A review of the records below shows that the evidence to make a determination of petitioner's civil liability is already at the disposal of the trial court. For example, the checks covering the amounts owed by petitioner to respondent in the total amount of P3,300,000.00 were already submitted by petitioner to the trial court as Annexes to the Motion to Quash28 that she filed. Neither can it be said that petitioner's right to due process shall be violated if her civil liability be determined in the same case. In Padilla v. Court of Appeals,29 we held:

There appear to be no sound reasons to require a separate civil action to still be filed considering that the facts to be proved in the civil case have already been established in the criminal proceedings where the accused was acquitted. Due process has been accorded the accused. He was, in fact, exonerated of the criminal charged. The constitutional presumption of innocence called for more vigilant efforts on the part of prosecuting attorneys and defense counsel, a keener awareness by all witnesses of the serious implications of perjury, and a more studied consideration by the judge of the entire records and of applicable statutes and precedents. To require a separate civil action simply because the accused was acquitted would mean needless clogging of court dockets and unnecessary duplication of litigation with all its attendant loss of time, effort, and money on the part of all concerned. (emphasis supplied)

As we ruled in Gayos v. Gayos,30 "it is a cherished rule of procedure that a court should always strive to settle the entire controversy in a single proceeding leaving no root or branch to bear the seeds of future litigation." Given the circumstances in this case, we find that the trial court committed grave abuse of discretion when it denied respondent's Motion to Amend.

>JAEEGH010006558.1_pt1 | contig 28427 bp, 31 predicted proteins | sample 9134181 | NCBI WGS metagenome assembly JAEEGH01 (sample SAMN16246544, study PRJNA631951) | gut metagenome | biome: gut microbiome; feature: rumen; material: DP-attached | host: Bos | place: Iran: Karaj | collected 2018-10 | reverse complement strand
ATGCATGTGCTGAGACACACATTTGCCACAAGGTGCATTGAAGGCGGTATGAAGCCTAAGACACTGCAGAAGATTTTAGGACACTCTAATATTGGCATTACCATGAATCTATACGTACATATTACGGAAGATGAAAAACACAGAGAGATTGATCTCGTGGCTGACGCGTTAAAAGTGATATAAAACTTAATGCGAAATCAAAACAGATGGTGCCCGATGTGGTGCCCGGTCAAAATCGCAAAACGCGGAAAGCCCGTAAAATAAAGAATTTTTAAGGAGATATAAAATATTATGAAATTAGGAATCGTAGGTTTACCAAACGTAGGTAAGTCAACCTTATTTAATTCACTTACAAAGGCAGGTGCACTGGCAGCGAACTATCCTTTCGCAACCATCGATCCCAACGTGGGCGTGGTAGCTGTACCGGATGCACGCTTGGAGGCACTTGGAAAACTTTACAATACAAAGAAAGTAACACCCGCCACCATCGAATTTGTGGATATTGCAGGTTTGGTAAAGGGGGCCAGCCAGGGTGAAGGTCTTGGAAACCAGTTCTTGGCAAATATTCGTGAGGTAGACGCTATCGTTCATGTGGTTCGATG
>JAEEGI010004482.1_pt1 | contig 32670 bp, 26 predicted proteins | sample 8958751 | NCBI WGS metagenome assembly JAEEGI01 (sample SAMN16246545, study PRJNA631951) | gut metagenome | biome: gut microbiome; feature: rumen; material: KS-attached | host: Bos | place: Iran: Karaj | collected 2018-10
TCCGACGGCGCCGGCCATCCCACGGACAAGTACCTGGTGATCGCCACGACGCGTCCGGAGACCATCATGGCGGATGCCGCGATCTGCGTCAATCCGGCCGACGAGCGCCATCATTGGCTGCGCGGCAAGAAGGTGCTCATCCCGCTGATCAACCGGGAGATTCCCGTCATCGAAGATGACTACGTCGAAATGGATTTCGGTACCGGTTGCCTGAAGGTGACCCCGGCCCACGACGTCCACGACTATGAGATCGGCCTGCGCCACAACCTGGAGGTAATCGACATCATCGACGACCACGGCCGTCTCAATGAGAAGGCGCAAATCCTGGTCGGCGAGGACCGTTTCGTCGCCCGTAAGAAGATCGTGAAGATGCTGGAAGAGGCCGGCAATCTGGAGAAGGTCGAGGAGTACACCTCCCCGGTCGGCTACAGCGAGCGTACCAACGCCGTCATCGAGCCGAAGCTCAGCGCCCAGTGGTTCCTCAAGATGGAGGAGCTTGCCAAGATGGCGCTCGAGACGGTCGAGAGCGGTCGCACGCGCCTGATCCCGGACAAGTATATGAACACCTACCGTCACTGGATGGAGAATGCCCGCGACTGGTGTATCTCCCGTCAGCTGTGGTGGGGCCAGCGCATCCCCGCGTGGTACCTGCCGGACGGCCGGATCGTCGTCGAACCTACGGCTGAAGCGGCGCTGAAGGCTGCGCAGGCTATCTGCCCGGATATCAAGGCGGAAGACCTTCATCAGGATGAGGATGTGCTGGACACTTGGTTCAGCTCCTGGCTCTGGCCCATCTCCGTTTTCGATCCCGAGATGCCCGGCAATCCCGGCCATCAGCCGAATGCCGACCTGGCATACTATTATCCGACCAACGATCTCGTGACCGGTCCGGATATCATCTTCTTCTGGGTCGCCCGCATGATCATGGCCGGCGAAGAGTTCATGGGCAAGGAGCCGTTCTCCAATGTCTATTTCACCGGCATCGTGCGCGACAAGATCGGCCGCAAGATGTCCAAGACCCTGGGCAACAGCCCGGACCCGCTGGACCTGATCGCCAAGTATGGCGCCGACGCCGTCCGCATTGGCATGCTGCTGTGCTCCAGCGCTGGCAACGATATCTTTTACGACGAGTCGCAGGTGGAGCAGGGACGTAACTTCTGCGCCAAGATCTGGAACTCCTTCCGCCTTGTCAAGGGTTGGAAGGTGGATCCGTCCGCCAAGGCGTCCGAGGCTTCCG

IN VIEW WHEREOF, the petition is DENIED. The decision of the Court of Appeals is affirmed. No pronouncement as to costs.

SO ORDERED.


Endnotes:


* Additional member per Raffle dated June 8, 2009, vice J. Lucas P. Bersamin who inhibited.

1 Rollo, pp. 9-18.

2 Id. at 19-22, 27-33; penned by Associate Justice Mariano C. Del Castillo and concurred in by Associate Justices Lucas P. Bersamin and Normandie B. Pizarro.

3 Records, pp. 364-366.

4 Id. at 6-8.

5 Id. at 2-4.

6 Id. at 1.

7 Id. at 310-311.

8 Id. at 312-319.

9 Id. at 328-334.

10 Id. at 335-337.

11 Id. at 338-342.

12 CA rollo, pp. 2-15.

13 Records, pp. 364-366.

14 Id. at 369-376.

15 Id. at 378.

16 Id. at 393.

17 Id. at 400-401.

18 CA rollo, pp. 139-154.

19 Supra note 2.

20 CA rollo, pp. 233-238.

21 Id. at 276.

22 Id. at 196.

23 Ginete v. Court of Appeals, G.R. No. 127596, September 24, 1998, 296 SCRA 38, 54.

24 Philippine National Bank v. Court of Appeals, G.R. No. 108870, July 14, 1995, 246 SCRA 304; Siguenza v. Court of Appeals, G.R. No. L-44050, July 16, 1985, 137 SCRA 570, 576; Gutierrez v. Secretary of Labor, G.R. No. 142248, December 16, 2004, 447 SCRA 107, 122.

25 Supra note 23 at 53.

26 Records, pp. 12-17.

27 Supra note 2 at 31-32.

28 Records, pp. 82-94.

29 G.R. No. L-39999, May 31, 1984, 129 SCRA 558, 567.

30 G.R. No. L-27812, September 26, 1975, 67 SCRA 146, 151.